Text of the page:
G., XLI, 919, 931) that Christ was born on 6 January and baptized on 8 November. L., XXV, 18), reproves Palestine for keeping Christ's birthday (when He hid Himself) on the Manifestation feast. G., LXXXVIII, 197) that even in the middle of the sixth century Jerusalem was peculiar in combining the two commemorations, arguing from Luke that Christ's baptism day was the anniversary of His birthday. [This appeal to Roman archives is as old as Justin Martyr ( 34-35) and Tertullian (Adv. Julius, in the Cyriline forgeries, is said to have calculated the date from Josephus, on the same unwarranted assumptions about Zachary as did Chrysostom.] Rome, therefore, has observed 25 December long enough to allow of Chrysostom speaking at least in 388 as above (P. In 379 or 380 Gregory Nazianzen made himself of the new feast, i.e. G., XXXVI) were preached on successive days (Usener, op. The latter relies on a letter of Jacob of Edessa quoted by George of Beeltân, asserting that Christmas was brought to Constantinople by Arcadius and Chrysostom from Italy, where, "according to the histories", it had been kept from Apostolic times. Kirchengesch., XXVI, 1905, 20-31) that the feast was brought in by Constantine as early as 330-35. von Jahre 354, Berlin, 1888), compiled in 354, which contains three important entries. Again, in winter it must have been; then only field labour was suspended. Authorities moreover differ as to whether shepherds could or would keep flocks exposed during the nights of the rainy season. Hymns and Christmas offices abound in instances; the texts are well arranged by Cumont (op. But probably the Yule-log in its many forms was originally lit only in view of the cold season. a round, of wood, given by him, would burn, the landlord gave to a tenant a load of wood on the birth of a child; was a present given to children on the birth of a brother or sister, and even to the farm animals on that of Christ, the universal little brother (Tiele, op. In a thirteenth-century French epic, candles are seen on the flowering tree.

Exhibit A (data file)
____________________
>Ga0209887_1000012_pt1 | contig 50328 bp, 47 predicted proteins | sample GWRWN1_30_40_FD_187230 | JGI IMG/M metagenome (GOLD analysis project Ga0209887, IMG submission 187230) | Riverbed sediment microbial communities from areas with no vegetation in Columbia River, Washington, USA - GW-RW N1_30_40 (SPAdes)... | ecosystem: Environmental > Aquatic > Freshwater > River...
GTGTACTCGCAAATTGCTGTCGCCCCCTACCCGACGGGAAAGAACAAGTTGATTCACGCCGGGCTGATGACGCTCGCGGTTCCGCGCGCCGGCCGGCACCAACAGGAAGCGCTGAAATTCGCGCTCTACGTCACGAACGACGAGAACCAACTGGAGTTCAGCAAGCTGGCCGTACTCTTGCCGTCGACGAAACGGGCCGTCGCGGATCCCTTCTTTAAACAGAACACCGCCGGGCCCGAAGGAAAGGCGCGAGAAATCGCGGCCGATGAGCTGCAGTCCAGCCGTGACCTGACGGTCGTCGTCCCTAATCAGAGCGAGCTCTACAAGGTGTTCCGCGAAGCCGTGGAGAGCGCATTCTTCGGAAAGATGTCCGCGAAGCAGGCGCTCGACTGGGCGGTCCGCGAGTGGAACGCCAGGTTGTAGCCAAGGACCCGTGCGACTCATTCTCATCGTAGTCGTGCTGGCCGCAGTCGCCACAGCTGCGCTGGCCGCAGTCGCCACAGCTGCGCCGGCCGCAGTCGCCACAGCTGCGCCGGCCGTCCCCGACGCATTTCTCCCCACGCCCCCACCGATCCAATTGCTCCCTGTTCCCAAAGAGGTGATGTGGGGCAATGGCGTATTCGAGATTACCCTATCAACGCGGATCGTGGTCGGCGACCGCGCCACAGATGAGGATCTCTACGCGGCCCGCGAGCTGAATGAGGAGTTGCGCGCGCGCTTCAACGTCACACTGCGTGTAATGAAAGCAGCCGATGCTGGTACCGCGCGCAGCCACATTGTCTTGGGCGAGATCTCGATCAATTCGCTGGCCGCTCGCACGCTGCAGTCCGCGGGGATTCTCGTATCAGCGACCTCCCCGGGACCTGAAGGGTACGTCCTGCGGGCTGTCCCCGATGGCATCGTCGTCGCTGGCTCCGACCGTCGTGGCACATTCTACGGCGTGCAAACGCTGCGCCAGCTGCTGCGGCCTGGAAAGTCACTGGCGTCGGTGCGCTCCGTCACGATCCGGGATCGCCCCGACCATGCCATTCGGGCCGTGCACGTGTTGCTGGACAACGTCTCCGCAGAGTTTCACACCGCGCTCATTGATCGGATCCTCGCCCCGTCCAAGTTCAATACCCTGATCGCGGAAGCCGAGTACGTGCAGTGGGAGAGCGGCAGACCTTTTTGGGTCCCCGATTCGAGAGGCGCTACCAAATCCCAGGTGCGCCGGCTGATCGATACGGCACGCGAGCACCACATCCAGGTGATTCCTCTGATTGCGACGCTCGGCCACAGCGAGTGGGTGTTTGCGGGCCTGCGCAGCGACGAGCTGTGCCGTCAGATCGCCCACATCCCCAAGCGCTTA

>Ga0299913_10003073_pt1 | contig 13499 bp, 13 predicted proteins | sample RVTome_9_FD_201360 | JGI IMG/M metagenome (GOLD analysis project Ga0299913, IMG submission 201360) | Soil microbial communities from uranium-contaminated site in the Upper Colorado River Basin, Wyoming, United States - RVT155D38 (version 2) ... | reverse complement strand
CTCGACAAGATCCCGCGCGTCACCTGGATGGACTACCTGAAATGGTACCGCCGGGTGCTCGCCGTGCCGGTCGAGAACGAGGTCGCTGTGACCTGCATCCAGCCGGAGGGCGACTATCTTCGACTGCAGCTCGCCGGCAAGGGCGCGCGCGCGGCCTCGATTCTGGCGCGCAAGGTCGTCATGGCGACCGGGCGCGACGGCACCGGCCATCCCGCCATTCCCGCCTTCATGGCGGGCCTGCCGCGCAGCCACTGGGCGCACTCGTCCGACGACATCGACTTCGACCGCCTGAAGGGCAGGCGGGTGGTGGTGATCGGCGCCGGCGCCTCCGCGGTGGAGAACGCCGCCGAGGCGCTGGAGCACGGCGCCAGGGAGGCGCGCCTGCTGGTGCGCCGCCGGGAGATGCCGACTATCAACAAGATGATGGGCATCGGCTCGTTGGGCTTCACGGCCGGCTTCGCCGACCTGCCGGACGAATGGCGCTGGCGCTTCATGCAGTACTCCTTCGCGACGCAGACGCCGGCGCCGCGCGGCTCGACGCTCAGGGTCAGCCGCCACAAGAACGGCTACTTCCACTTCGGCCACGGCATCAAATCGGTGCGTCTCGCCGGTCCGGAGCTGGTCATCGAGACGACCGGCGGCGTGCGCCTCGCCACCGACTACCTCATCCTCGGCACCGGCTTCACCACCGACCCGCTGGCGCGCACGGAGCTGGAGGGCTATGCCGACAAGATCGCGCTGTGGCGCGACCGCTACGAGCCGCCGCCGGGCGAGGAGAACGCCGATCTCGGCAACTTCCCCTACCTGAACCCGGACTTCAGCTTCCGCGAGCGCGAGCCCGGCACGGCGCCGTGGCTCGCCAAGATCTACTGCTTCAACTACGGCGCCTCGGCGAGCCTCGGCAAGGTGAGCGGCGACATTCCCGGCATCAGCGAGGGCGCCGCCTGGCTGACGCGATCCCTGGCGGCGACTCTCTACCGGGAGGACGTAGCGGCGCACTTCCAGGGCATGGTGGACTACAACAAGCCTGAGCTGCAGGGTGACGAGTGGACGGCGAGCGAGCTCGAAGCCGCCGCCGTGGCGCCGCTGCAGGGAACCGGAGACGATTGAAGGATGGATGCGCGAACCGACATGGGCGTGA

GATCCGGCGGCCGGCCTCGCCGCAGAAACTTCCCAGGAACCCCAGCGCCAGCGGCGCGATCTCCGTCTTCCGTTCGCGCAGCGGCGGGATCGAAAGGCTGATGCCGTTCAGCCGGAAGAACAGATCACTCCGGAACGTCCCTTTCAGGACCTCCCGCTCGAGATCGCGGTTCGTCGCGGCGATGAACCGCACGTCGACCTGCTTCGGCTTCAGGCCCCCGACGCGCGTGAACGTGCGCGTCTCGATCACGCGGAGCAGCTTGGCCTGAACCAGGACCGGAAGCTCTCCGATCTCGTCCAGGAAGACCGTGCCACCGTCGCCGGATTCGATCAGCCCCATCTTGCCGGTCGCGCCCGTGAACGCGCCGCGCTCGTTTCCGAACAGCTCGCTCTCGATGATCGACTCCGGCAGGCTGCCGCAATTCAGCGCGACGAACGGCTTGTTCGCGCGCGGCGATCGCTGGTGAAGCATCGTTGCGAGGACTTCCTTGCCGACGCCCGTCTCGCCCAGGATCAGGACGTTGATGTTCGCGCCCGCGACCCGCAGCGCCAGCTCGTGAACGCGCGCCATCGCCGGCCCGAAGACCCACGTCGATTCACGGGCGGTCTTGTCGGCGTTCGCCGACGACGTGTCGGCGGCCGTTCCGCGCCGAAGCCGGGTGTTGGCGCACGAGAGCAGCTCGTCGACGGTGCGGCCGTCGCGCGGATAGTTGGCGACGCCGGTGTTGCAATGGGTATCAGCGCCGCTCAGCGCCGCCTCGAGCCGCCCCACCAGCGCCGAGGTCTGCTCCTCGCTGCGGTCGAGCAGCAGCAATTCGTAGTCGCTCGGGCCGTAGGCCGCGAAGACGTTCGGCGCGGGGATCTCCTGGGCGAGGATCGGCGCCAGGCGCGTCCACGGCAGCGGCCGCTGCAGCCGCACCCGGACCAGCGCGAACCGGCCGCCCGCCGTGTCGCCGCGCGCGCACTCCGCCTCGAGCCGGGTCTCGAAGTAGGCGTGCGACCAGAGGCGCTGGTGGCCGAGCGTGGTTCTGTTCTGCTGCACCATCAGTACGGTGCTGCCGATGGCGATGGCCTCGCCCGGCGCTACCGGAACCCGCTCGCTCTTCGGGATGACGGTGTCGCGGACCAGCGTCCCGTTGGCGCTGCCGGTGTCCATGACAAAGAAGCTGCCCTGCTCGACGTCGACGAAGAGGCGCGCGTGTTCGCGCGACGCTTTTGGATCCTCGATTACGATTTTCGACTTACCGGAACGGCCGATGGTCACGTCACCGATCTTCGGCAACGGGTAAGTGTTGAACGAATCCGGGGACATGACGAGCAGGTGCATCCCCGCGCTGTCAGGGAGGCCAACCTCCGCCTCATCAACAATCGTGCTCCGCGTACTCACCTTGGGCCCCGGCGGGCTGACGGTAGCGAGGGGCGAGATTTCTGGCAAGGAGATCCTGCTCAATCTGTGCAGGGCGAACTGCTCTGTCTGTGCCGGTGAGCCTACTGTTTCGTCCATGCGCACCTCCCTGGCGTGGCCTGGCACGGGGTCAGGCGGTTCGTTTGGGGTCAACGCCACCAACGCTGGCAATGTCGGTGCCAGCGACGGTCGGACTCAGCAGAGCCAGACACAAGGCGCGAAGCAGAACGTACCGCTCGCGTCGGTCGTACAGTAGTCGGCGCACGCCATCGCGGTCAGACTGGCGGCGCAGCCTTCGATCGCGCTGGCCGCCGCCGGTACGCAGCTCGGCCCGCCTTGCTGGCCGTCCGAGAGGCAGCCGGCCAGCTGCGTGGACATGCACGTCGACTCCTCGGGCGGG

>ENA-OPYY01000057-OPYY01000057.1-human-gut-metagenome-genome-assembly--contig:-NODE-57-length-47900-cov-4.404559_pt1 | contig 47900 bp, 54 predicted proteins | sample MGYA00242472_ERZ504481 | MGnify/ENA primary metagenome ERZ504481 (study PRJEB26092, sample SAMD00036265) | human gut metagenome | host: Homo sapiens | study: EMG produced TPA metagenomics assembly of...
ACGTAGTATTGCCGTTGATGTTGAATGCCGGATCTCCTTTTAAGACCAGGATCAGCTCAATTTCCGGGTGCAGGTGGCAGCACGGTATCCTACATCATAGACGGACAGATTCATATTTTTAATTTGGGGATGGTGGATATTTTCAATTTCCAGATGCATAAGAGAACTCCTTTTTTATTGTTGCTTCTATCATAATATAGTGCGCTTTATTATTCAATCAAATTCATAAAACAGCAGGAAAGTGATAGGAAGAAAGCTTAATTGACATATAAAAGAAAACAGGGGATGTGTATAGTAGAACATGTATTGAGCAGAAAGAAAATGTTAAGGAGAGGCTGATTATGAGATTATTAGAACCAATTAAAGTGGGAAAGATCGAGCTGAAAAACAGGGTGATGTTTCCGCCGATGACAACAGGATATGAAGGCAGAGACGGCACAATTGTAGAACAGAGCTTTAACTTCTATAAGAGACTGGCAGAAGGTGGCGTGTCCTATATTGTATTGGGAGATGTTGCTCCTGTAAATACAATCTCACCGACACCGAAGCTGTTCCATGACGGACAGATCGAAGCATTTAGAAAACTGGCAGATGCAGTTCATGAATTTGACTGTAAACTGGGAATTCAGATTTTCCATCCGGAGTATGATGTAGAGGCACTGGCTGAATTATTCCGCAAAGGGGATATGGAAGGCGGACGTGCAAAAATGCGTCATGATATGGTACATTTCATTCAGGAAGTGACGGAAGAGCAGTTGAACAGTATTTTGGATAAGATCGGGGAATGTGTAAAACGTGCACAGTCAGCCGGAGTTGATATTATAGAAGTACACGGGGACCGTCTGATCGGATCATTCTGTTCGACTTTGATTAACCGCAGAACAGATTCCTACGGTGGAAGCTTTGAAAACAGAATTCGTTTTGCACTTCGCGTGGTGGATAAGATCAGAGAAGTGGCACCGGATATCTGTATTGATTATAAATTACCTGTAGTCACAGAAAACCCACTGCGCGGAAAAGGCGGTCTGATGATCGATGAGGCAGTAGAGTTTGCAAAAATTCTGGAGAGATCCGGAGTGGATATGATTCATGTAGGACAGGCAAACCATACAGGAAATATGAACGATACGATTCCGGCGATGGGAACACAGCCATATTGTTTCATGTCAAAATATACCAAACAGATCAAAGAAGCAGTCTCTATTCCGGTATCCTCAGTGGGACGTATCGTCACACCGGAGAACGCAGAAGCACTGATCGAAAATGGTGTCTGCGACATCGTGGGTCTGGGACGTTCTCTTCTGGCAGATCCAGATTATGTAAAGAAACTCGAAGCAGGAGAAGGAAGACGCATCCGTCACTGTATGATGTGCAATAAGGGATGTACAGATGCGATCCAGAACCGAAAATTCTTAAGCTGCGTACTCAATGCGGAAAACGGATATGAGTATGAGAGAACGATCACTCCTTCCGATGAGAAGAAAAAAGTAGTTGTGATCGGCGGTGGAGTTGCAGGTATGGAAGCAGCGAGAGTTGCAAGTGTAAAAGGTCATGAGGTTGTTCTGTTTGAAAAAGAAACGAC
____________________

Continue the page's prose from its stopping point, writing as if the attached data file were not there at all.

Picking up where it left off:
Ephraem Syrus (whose hymns belong to Epiphany, not to Christmas) proves that Mesopotamia still put the birth feast thirteen days after the winter solstice; i.e. The commemoration, however, of David and James the Apostle on 25 December at Jerusalem accounts for the deferred feast. its initiator, in Constantinople, where, since the death of Valens, orthodoxy was reviving. Chrysostom's episcopate lasted from 398 to 402; the feast would therefore have been introduced between these dates by Chrysostom bishop, as at Antioch by Chrysostom priest. At Rome the earliest evidence is in the Philocalian Calendar (P. In the civil calendar 25 December is marked "Natalis Invicti". Arguments based on Zachary's temple ministry are unreliable, though the calculations of antiquity (see above) have been revived in yet more complicated form, e.g. Only in 1577 did it become a public ceremony in England; its popularity, however, grew immense, especially in Provence; in Tuscany, Christmas is simply called (block, log Bonaccorsi, op. In England it was Joseph of Arimathea's rod which flowered at Glastonbury and elsewhere; when 3 September became 14 September, in 1752, 2000 people watched to see if the Quainton thorn () would blow on Christmas New Style; and as it did not, they refused to keep the New Style festival. In England, Christmas was forbidden by Act of Parliament in 1644; the day was to be a fast and a market day; shops were compelled to be open; plum puddings and mince pies condemned as heathen.